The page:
Monday, September 10, 2012

Impending rise in food prices in South Asia

With late and low monsoon in South Asia and droughts in major food producing and exporting countries, there are worrying sings that food prices might escalate in the coming months. The FAO Food Price Index averaged 213 points in July 2012, up 12 points from June. Though this is still less than the peak of 238 points reached in February 2011, the point is that overall food prices have started to increase again due to upward price pressures coming from grain, sugar and oil/fats prices. This has come amidst disappointing news about monsoon rains, and floods and droughts in major grain producing nations. South Asia will get particularly affected by this as festival season, when demand for daily consumed food items is higher than normal times, is just around the corner in India, Nepal and other countries in the region.

In its August food price update, the FAO stated that the adverse maize and corn production prospects in the US due to droughts and setback in wheat production in Russia, Kazakhstan, and the Ukraine (which accounts for nearly a quarter of global wheat export) amidst projected sharp rise in demand from livestock sector are driving prices upward. Furthermore, untimely rains in Brazil, the largest sugar exporter in the world, have raised concerns about sugarcane production and its prices in the coming months.

In South Asia, India, which is also the largest producer and exporter of food items, had 21 percent less rainfall than average. The Indian government is considering releasing grains stored in government warehouses around the country. In Nepal, agriculture production is projected to be lower than last year’s due to late and low monsoon and the shortage of fertilizers during peak planting season. Other countries in the region also are one way or the other affected by late monsoon, floods and droughts this year. Consequently, the prospects of high food prices are real and will impact food security situation in the region.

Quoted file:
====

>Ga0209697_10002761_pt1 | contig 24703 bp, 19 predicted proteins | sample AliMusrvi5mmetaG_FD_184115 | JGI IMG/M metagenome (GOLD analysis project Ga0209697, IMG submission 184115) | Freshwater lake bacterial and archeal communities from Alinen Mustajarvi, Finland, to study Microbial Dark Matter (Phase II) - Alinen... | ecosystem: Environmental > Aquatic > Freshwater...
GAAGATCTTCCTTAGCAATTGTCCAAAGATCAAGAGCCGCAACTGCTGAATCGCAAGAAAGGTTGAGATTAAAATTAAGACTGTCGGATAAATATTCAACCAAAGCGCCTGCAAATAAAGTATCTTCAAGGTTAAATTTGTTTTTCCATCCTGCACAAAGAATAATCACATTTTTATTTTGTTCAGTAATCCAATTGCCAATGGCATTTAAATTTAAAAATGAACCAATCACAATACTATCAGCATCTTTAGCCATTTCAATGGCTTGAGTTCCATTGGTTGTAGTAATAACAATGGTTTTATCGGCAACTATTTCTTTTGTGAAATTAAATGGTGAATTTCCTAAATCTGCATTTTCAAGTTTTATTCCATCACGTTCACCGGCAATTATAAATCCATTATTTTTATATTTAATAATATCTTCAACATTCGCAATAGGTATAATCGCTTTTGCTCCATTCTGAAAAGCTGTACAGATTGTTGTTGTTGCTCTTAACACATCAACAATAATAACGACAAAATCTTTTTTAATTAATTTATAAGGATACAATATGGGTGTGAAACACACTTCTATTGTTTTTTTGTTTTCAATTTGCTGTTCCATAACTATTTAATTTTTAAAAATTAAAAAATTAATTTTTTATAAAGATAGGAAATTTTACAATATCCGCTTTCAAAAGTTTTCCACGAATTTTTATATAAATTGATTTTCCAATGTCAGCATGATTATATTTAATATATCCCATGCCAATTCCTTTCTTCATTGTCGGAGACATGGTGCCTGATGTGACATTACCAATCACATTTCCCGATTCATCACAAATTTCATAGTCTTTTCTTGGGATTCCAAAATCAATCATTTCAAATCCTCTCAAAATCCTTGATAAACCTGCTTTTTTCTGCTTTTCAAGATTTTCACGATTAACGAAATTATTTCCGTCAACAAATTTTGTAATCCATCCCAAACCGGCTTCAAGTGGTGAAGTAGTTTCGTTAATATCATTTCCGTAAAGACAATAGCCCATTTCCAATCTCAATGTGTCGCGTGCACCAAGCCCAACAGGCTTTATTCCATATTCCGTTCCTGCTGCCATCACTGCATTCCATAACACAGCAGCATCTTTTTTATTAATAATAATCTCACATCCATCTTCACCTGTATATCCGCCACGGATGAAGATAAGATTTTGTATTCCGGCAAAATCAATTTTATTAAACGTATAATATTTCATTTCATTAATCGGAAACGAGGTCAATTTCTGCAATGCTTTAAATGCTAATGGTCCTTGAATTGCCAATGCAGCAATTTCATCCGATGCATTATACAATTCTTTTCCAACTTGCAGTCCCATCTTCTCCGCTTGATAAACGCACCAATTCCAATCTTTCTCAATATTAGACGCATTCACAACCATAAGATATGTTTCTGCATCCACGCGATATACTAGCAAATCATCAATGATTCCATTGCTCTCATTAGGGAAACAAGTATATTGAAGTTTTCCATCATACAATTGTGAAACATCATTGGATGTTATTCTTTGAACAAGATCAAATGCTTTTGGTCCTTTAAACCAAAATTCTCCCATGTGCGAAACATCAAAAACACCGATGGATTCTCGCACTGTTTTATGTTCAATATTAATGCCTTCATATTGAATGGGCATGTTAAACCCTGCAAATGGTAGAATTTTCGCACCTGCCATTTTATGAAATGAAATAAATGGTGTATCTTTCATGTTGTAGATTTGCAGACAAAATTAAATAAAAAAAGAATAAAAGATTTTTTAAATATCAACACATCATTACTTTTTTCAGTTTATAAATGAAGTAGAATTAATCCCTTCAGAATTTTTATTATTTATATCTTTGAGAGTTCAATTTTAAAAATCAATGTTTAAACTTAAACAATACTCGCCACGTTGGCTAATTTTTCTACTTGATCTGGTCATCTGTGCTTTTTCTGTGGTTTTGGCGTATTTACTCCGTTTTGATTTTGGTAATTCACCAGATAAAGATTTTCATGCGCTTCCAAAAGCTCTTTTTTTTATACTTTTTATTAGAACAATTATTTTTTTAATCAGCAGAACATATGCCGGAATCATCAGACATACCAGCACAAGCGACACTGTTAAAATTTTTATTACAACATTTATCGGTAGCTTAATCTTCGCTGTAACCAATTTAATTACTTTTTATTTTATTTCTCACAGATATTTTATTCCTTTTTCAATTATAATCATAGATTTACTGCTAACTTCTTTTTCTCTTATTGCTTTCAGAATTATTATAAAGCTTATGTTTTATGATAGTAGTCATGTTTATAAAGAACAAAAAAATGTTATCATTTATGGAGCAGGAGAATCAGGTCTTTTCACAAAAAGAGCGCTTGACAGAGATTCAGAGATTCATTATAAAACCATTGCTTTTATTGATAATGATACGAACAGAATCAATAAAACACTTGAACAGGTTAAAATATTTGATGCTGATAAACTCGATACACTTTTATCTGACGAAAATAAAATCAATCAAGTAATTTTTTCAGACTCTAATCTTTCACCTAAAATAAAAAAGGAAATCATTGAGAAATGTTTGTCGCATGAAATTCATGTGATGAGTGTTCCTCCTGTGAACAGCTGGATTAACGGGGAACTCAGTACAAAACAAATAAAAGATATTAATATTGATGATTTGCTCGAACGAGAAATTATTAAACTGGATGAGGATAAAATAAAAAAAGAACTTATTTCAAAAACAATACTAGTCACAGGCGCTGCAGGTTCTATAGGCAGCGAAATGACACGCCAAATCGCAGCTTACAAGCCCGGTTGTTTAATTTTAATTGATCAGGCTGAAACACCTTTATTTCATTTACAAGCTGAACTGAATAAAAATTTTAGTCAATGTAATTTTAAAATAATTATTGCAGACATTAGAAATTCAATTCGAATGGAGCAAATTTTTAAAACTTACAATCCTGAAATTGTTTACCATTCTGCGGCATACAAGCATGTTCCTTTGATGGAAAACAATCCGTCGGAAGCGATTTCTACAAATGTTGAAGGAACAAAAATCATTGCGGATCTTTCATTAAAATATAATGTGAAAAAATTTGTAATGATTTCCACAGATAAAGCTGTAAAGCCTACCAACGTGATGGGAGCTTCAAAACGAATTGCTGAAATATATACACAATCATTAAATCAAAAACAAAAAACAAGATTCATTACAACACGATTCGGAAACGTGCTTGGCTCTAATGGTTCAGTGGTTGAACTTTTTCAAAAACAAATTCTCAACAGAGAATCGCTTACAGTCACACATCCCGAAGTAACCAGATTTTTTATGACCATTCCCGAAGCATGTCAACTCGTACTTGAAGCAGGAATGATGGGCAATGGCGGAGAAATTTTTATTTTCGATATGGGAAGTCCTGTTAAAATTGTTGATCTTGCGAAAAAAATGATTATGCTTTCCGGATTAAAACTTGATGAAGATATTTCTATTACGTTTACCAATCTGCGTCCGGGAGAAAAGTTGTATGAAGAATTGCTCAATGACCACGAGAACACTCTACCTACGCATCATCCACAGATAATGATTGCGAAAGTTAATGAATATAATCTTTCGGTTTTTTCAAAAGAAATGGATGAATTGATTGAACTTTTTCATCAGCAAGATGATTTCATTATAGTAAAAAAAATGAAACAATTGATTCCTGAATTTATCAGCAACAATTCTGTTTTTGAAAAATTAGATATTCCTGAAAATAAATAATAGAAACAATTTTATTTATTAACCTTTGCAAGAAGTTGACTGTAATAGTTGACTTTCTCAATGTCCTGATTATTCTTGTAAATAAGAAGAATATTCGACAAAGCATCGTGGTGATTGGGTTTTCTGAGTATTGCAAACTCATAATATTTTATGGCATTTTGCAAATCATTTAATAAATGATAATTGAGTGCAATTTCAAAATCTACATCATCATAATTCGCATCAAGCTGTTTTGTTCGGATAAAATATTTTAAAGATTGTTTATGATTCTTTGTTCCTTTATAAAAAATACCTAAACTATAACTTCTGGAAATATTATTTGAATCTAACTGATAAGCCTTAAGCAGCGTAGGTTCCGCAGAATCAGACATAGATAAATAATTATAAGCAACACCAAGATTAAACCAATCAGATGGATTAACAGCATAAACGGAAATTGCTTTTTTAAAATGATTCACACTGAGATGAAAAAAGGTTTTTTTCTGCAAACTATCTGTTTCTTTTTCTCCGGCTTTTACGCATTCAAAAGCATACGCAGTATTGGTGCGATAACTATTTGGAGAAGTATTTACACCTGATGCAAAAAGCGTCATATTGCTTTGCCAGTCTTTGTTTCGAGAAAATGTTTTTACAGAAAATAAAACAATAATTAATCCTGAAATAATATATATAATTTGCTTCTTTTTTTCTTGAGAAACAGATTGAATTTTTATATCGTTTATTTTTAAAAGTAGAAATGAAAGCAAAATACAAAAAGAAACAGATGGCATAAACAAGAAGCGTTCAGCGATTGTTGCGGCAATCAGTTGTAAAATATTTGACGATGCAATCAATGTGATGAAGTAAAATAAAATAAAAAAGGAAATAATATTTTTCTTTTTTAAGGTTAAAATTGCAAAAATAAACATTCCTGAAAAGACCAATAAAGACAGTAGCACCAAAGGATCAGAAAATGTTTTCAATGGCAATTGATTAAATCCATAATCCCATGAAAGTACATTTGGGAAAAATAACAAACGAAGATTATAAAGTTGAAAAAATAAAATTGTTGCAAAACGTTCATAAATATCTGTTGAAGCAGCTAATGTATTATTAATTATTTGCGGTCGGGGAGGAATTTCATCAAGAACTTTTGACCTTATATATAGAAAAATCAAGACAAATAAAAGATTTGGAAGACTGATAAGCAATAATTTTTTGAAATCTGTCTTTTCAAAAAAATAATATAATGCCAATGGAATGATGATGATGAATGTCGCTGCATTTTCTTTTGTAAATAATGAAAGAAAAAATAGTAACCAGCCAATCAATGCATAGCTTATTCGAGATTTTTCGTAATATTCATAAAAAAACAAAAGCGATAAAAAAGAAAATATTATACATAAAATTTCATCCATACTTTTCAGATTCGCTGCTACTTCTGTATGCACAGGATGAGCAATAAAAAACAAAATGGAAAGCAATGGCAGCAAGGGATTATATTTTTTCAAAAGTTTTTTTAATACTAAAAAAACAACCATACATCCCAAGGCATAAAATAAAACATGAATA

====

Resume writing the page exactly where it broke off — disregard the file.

Keeping in mind the impending rise in food prices during and after the festival season, South Asian nations need to be prepared to take actions both at national as well regional level. First, emergency release from stock should be the priority to stabilize prices. Second, market imperfections arising from rigging of prices by middlemen or cartels should be monitored. Third, building crucial agriculture infrastructure such as irrigation and roads for market access also helps as only about one-fifth to two-fifth of farmers are “significant participants” in agriculture markets. Fourth, targeted food subsidies and social protection programs should be designed and implemented well in advance. Fifth, large grain producing and exporting nations like India should refrain from export bans as the other countries in the region are net food importers.

Additionally, realizing the destabilizing impact of droughts on global grain production and contribution to keeping prices high since 2007, in a recent report the FAO highlighted the “need for to transform the way water is used- and wasted- throughout the entire food chain”. Conserving water by using it more “sustainably and intelligently”—such as modernization of irrigation, better storage of rainwater at farm level, recycling and re-using, pollution control, and substitution and reduction of food waste— will not only help boost food production and stocks, but also is an important climate change adaptation strategy. As 75 percent of South Asia’s poor people live in rural areas and depend on rain-fed agriculture, changing the way water is used in agriculture is crucial for supporting livelihoods, sustainably boosting production and controlling food prices. Globally, one-third of food for human consumption is either lost or wasted.

South Asian governments need to closely monitor the prospects for rapidly spiraling food prices and implement appropriate remedial measures as and when required. Else, it will once again push thousands of people below the poverty line, increase vulnerability and heighten food insecurity.

Also, see Trade & Development Monitor, August 2012.